Industry alliances deliver significant value

In today’s automation industry, suppliers, customers, and support organizations are forging strategic alliances that deliver significant value to all participants. These alliances, employing cooperative collaboration that elevates open systems and interoperability to a higher level, now resonate loudly in the marketplace.


In today’s automation industry, suppliers, customers, and support organizations are forging strategic alliances that deliver significant value to all participants. These alliances, employing cooperative collaboration that elevates open systems and interoperability to a higher level, now resonate loudly in the marketplace. Key players include technology suppliers (such as control system manufacturers, software developers, and field device vendors) and appliers (such as end users and system integrators).

Suppliers face pressure of meeting their customers’ current needs, while supporting myriad possible future technology directions. Also, more often than not, suppliers have extremely vertical domain expertise, which limits their ability to troubleshoot and address problems. But just as end users seek a fully integrated process automation system, leading control suppliers are joining together to deliver customer-focused, integrated solutions to maximize the value of open technology and provide greater peace of mind.

Such cooperative collaboration delivers an expanding spiral of interrelated outcomes and values. For customers, collaborative alliances reduce the risks associated with implementation of complex control technology. By cooperating in an open, interoperable manner, and providing access to the best available solutions in the marketplace, automation suppliers help ensure greater productivity and safety for their customers.

Cooperative collaboration ensures the end user a robust, integrated control system framework that is simpler to operate and maintain, and helps in governing automation implementation. The collaborative approach brings structure to project execution strategies, and at the same time, ensures consistent configuration management. There is also the assurance of knowing vendors are engaged for the life of a project.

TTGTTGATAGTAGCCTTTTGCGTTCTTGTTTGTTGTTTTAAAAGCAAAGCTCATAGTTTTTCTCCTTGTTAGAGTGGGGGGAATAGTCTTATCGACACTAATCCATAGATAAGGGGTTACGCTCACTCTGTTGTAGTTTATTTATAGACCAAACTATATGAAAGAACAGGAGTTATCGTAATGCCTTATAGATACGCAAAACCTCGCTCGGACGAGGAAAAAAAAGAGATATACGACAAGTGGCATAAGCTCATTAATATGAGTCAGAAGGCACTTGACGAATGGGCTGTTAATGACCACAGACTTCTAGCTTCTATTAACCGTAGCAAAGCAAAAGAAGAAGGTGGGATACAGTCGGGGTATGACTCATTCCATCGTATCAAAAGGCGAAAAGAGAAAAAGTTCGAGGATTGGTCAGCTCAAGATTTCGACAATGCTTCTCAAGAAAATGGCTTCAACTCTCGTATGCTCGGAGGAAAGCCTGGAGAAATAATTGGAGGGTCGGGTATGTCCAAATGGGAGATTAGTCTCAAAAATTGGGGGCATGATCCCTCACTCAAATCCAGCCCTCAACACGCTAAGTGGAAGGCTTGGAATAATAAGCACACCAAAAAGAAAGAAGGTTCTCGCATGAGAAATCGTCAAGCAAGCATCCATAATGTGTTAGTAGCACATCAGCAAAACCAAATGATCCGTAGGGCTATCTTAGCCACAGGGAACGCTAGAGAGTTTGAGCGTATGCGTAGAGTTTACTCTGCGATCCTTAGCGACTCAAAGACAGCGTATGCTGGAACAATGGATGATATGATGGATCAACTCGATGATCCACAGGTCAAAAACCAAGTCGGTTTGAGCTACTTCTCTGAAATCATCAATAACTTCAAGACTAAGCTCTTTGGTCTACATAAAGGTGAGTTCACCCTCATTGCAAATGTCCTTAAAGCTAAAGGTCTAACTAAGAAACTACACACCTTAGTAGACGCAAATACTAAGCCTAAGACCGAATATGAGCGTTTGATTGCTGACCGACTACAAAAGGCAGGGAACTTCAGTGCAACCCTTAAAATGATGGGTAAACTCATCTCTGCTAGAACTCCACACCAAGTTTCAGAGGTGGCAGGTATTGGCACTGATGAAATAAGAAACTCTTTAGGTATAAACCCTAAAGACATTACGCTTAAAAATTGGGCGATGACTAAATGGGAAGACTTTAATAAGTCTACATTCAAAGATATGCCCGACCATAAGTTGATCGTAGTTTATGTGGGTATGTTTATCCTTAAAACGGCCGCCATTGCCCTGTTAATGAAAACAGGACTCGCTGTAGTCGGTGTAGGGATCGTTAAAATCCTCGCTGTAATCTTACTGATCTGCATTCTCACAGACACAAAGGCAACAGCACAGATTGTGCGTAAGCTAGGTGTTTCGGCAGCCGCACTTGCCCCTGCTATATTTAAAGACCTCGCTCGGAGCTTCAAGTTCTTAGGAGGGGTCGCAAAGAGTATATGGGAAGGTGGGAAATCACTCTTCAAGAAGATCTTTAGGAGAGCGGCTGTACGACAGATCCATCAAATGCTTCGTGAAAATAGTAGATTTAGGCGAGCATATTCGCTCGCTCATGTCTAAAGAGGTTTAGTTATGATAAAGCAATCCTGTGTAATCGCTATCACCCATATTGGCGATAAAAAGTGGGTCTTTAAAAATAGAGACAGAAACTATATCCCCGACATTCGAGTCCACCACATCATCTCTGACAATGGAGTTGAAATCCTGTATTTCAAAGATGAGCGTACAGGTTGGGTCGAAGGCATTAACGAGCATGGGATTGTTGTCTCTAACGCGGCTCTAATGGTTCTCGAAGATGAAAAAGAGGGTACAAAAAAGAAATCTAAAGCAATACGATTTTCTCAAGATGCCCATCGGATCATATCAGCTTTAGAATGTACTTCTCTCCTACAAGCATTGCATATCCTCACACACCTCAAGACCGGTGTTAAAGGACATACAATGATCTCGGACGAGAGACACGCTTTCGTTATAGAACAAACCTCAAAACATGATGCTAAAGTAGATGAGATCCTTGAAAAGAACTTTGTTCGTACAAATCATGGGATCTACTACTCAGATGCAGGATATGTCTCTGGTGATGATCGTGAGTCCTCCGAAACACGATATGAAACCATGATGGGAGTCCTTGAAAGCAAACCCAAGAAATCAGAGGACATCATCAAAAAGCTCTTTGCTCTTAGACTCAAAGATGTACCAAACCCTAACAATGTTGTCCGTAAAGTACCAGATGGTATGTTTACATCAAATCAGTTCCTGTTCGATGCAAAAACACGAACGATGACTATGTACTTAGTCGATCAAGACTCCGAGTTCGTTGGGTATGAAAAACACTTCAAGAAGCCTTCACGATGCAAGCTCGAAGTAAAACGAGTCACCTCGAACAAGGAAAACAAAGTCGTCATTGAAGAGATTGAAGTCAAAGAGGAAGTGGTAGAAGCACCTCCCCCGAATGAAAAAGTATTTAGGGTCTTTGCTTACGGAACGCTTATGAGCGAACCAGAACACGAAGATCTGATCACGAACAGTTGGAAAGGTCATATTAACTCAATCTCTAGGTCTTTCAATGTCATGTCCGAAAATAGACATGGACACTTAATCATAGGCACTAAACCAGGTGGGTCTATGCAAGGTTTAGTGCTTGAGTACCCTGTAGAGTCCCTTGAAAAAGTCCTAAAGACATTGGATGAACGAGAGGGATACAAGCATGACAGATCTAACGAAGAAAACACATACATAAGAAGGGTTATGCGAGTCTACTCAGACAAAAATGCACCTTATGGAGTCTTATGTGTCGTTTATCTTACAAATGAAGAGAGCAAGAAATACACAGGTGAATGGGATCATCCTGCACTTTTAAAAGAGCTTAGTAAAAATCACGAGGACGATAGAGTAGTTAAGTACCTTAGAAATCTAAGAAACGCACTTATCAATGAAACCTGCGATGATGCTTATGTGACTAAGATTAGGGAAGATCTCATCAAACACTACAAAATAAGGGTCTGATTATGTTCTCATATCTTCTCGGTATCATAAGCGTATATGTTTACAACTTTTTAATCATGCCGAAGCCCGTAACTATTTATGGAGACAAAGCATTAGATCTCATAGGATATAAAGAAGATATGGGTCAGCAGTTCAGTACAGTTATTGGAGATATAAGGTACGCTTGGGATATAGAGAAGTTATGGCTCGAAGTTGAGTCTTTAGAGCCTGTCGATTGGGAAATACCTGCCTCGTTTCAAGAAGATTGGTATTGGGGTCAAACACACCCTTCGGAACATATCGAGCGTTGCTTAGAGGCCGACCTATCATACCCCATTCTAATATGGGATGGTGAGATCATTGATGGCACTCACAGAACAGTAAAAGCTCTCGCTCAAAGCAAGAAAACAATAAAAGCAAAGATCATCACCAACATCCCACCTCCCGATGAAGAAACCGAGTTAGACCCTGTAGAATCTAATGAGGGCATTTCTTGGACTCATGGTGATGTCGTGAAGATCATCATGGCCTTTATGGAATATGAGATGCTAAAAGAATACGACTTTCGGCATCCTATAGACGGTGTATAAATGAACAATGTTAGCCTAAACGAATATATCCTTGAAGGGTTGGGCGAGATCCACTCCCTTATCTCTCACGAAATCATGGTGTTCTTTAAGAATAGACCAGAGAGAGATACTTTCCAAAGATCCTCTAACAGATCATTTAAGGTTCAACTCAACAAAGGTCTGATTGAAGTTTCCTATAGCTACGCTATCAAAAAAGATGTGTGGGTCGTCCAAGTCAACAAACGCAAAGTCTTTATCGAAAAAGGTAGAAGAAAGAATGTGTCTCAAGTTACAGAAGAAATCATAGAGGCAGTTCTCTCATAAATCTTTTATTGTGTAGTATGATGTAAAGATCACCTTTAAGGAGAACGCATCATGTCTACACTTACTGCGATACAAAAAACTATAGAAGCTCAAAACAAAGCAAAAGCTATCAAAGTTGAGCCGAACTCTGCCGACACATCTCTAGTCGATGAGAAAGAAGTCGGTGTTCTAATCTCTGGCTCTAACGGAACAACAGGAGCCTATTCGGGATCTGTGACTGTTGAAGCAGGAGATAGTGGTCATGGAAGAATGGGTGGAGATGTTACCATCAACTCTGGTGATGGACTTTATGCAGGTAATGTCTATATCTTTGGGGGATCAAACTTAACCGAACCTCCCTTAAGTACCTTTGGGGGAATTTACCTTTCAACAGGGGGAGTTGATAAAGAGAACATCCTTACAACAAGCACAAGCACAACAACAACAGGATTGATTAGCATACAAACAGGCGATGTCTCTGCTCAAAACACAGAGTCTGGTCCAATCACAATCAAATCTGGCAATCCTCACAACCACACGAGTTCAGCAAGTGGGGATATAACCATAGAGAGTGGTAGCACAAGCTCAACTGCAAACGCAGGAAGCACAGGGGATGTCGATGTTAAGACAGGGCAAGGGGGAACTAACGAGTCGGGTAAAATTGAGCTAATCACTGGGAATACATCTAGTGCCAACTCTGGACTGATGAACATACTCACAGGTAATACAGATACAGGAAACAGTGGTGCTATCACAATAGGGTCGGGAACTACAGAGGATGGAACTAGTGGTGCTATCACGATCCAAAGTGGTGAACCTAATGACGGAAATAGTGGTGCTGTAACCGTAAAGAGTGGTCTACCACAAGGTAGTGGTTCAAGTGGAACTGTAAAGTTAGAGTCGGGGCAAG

Overall, collaborative solutions lower total ownership cost for control system assets. Benefits include increased overall equipment effectiveness and reduced system lifecycle costs.

Lowering risk

For suppliers, collaboration addresses market realities by providing sound investment guidance when making technology decisions. Collaborative programs support the reuse of previous investments and lower risks associated with future technology selection. They also shorten product time-to-market by reducing design costs and development/qualification efforts.

Alliance partners are able to choose best-in-class technologies that can be applied to the customer’s process, increasing productivity and optimizing processes. They also assist in assuring interoperability at different levels of automation so users can be confident that devices and assets are interfacing properly and delivering information to advanced applications.

The concept of cooperative collaboration is gaining momentum throughout the automation world. For example, ISA’s Automation Alliance is an umbrella organization supporting various associations and societies engaged in manufacturing and process control activities. Membership in the alliance is open to vendors and others interested in promoting the development, implementation, and commercialization of automation technologies.

In the supplier community, companies such as Honeywell, Yokogawa, and Rockwell are at the forefront of the vendor alliance movement. They are taking collaboration to a new level by bringing competitors together with a common goal: to deliver supplier-independent asset management solutions using open protocols like FOUNDATION fieldbus, HART, Profibus and OPC.